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Tania Gonzalez, social-media programming manager for CNET en Español, constructed an elaborate Day of the Dead altar at her CNET desk that pays tribute to defunct devices found around the office while celebrating her Mexican heritage.

"I wanted to share our traditions with the CNET team in a way that felt natural, and I thought that including technology was the best way to go," she says. "Not everyone is as used to seeing altars to our dead love ones as we Mexicans are, so when you use an inanimate object, it's easier to start getting immersed in the tradition."

Caption by / Photo by Josh Miller/CNET

It's common to construct Day of the Dead altars that honor not only people, but objects and hobbies. Many contests in Mexico encourage the kind of creativity seen in this altar by Tania Gonzalez of CNET en Español.

Caption by / Photo by Josh Miller/CNET

Flip phones, slider phones, heavy brick phones...virtually every style of old cell phone makes a showing.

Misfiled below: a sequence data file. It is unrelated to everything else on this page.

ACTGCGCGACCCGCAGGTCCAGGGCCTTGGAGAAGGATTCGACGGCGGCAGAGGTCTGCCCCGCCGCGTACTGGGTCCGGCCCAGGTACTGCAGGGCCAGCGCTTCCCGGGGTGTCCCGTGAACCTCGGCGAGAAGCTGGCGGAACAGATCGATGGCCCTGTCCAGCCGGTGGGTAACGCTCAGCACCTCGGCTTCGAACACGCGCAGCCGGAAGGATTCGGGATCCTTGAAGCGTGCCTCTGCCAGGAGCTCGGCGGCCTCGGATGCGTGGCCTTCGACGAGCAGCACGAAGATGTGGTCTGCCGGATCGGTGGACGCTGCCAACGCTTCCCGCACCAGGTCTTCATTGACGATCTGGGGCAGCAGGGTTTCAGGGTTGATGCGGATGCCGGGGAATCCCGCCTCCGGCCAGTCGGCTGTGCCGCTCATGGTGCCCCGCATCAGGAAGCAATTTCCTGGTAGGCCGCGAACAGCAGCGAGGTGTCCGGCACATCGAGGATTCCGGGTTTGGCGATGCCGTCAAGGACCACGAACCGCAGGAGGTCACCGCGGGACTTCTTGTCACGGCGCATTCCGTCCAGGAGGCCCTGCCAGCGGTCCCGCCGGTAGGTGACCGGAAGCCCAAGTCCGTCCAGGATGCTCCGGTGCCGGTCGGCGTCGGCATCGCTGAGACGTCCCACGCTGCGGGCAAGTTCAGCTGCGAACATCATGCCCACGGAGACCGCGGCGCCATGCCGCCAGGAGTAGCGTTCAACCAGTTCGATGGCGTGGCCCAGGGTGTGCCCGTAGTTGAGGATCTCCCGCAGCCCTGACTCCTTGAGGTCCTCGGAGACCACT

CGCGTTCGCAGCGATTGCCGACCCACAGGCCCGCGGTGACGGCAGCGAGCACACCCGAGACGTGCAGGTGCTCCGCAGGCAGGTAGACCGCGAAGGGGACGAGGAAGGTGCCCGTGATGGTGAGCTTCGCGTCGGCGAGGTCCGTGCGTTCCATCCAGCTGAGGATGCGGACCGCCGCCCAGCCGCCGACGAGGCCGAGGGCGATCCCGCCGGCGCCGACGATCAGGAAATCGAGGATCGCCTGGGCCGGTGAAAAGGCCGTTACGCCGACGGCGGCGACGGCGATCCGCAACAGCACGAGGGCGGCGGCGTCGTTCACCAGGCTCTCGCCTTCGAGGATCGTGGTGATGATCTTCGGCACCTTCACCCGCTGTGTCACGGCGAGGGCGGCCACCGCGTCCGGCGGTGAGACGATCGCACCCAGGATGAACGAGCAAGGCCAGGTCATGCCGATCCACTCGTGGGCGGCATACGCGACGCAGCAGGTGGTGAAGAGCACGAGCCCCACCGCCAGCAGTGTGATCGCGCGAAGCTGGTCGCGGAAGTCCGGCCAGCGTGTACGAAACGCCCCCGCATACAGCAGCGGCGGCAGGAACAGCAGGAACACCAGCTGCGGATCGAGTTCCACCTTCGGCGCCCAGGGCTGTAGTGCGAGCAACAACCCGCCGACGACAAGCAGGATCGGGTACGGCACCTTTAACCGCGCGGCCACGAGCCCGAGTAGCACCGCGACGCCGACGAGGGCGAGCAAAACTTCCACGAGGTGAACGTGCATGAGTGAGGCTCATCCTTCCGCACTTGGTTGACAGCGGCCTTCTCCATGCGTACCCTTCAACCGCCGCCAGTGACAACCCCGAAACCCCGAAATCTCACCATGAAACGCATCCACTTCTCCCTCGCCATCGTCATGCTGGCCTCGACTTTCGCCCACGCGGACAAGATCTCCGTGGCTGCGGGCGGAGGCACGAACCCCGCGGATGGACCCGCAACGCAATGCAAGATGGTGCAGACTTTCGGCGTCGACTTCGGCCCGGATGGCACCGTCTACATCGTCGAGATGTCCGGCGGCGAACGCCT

But Tania Gonzalez's Day of the Dead Devices altar at CNET also includes many traditional components. Candles, for example, are lit to welcome spirits back from the other side.

Caption by / Photo by Josh Miller/CNET

Netflix? What Netflix? This carefully constructed Day of the Dead altar at CNET honors the old VHS tape.


Caption by / Photo by Josh Miller/CNET

Marigolds often arch above Day of the Dead altars, and their petals are strewn on the ground leading up to them. CNET's Tania Gonzalez didn't want to toss flowers on the office floor (tripping hazard), so she kept her bright orange marigolds positioned safely on top of the desk.

Caption by / Photo by Josh Miller/CNET

A Bandai Gunfighter handheld electronic game from the '80s and some 8mm film sit among traditional Day of the Dead offerings.

Caption by / Photo by Josh Miller/CNET

Day of the Dead altars are often constructed with great care and attention to detail, and this one by Tania Gonzalez of
CNET en Español (seen working at her computer) is no exception.

Caption by / Photo by Josh Miller/CNET

Traditional day of the Dead adornments, such as snacks and sugar skulls, which are seen as symbols of death and the afterlife, sit next to old gadgets on CNET's Day of the Dead Devices altar.


Caption by / Photo by Josh Miller/CNET

Day of the Dead originated centuries ago in Mexico, where it is still widely celebrated. Now CNET is getting in on the tradition, thanks to CNET en Español.

Caption by / Photo by Josh Miller/CNET
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